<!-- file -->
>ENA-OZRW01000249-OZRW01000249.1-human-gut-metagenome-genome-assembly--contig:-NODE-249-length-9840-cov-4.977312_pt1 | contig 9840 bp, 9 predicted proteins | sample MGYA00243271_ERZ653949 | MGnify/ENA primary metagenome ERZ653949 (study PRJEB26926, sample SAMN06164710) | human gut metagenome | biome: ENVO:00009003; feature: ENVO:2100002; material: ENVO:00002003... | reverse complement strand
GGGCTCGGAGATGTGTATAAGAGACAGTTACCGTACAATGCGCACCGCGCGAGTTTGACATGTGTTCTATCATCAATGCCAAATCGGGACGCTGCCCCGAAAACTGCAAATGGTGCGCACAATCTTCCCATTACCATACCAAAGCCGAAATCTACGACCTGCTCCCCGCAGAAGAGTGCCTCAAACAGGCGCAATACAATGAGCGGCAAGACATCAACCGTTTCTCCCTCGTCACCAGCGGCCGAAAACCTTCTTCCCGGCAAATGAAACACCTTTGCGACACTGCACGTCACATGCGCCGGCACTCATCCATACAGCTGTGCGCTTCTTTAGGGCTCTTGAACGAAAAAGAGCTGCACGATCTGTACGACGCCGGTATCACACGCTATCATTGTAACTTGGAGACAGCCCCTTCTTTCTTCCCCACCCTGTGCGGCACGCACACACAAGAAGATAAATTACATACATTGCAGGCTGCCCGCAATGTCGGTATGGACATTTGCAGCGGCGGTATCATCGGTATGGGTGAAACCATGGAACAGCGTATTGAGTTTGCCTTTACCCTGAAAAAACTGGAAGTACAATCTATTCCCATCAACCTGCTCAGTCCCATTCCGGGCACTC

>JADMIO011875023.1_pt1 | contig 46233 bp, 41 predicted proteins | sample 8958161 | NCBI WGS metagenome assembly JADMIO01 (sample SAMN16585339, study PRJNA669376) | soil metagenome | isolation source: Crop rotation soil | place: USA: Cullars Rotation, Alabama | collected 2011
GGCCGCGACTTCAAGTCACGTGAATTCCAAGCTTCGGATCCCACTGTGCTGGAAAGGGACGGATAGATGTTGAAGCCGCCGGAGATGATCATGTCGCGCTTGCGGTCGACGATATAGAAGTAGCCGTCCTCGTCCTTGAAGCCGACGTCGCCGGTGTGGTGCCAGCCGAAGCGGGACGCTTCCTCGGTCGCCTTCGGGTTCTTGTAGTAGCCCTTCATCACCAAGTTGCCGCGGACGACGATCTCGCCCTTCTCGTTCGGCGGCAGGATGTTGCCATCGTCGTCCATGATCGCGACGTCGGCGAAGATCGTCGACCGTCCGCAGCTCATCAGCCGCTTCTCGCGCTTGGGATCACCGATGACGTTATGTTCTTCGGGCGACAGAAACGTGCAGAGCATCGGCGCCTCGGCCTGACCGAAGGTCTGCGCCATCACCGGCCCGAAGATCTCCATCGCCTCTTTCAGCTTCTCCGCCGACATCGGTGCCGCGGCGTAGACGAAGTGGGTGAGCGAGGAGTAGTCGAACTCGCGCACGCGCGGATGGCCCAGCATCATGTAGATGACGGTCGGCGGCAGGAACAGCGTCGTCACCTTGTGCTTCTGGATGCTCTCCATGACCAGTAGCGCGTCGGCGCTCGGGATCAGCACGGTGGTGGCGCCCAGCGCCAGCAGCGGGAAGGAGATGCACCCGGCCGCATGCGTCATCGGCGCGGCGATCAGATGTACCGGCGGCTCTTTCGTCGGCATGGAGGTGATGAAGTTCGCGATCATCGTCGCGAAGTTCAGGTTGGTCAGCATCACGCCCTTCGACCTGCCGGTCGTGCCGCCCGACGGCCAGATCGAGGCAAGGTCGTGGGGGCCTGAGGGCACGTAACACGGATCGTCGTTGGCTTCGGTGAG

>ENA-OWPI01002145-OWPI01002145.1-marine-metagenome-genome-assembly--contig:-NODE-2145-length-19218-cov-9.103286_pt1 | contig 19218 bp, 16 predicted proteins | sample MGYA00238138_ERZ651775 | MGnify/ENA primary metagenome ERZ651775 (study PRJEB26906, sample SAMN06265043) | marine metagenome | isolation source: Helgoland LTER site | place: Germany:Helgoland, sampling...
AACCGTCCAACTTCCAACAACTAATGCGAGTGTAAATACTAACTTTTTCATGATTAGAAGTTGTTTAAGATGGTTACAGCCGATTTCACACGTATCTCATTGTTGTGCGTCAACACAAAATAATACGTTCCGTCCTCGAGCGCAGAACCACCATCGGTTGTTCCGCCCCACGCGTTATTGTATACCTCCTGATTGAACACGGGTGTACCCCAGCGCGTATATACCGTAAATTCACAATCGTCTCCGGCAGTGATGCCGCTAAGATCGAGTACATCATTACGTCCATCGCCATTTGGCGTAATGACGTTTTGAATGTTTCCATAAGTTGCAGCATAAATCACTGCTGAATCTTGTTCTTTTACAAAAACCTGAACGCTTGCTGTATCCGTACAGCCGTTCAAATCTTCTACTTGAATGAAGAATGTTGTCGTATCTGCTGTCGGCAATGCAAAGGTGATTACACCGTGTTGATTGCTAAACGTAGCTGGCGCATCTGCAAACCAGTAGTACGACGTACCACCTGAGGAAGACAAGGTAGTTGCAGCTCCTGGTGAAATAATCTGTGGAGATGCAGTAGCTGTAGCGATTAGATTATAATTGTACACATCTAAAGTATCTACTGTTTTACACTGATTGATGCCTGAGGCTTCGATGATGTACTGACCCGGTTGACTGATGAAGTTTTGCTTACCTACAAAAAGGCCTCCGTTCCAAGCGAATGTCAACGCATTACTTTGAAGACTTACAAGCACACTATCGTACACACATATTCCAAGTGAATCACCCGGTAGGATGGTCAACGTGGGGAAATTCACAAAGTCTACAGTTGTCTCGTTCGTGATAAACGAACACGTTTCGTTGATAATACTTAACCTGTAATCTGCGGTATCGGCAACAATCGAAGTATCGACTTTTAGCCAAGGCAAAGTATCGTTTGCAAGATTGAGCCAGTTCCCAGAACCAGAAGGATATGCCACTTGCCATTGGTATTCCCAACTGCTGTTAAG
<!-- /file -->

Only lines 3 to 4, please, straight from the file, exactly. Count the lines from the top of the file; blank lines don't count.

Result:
>JADMIO011875023.1_pt1 | contig 46233 bp, 41 predicted proteins | sample 8958161 | NCBI WGS metagenome assembly JADMIO01 (sample SAMN16585339, study PRJNA669376) | soil metagenome | isolation source: Crop rotation soil | place: USA: Cullars Rotation, Alabama | collected 2011
GGCCGCGACTTCAAGTCACGTGAATTCCAAGCTTCGGATCCCACTGTGCTGGAAAGGGACGGATAGATGTTGAAGCCGCCGGAGATGATCATGTCGCGCTTGCGGTCGACGATATAGAAGTAGCCGTCCTCGTCCTTGAAGCCGACGTCGCCGGTGTGGTGCCAGCCGAAGCGGGACGCTTCCTCGGTCGCCTTCGGGTTCTTGTAGTAGCCCTTCATCACCAAGTTGCCGCGGACGACGATCTCGCCCTTCTCGTTCGGCGGCAGGATGTTGCCATCGTCGTCCATGATCGCGACGTCGGCGAAGATCGTCGACCGTCCGCAGCTCATCAGCCGCTTCTCGCGCTTGGGATCACCGATGACGTTATGTTCTTCGGGCGACAGAAACGTGCAGAGCATCGGCGCCTCGGCCTGACCGAAGGTCTGCGCCATCACCGGCCCGAAGATCTCCATCGCCTCTTTCAGCTTCTCCGCCGACATCGGTGCCGCGGCGTAGACGAAGTGGGTGAGCGAGGAGTAGTCGAACTCGCGCACGCGCGGATGGCCCAGCATCATGTAGATGACGGTCGGCGGCAGGAACAGCGTCGTCACCTTGTGCTTCTGGATGCTCTCCATGACCAGTAGCGCGTCGGCGCTCGGGATCAGCACGGTGGTGGCGCCCAGCGCCAGCAGCGGGAAGGAGATGCACCCGGCCGCATGCGTCATCGGCGCGGCGATCAGATGTACCGGCGGCTCTTTCGTCGGCATGGAGGTGATGAAGTTCGCGATCATCGTCGCGAAGTTCAGGTTGGTCAGCATCACGCCCTTCGACCTGCCGGTCGTGCCGCCCGACGGCCAGATCGAGGCAAGGTCGTGGGGGCCTGAGGGCACGTAACACGGATCGTCGTTGGCTTCGGTGAG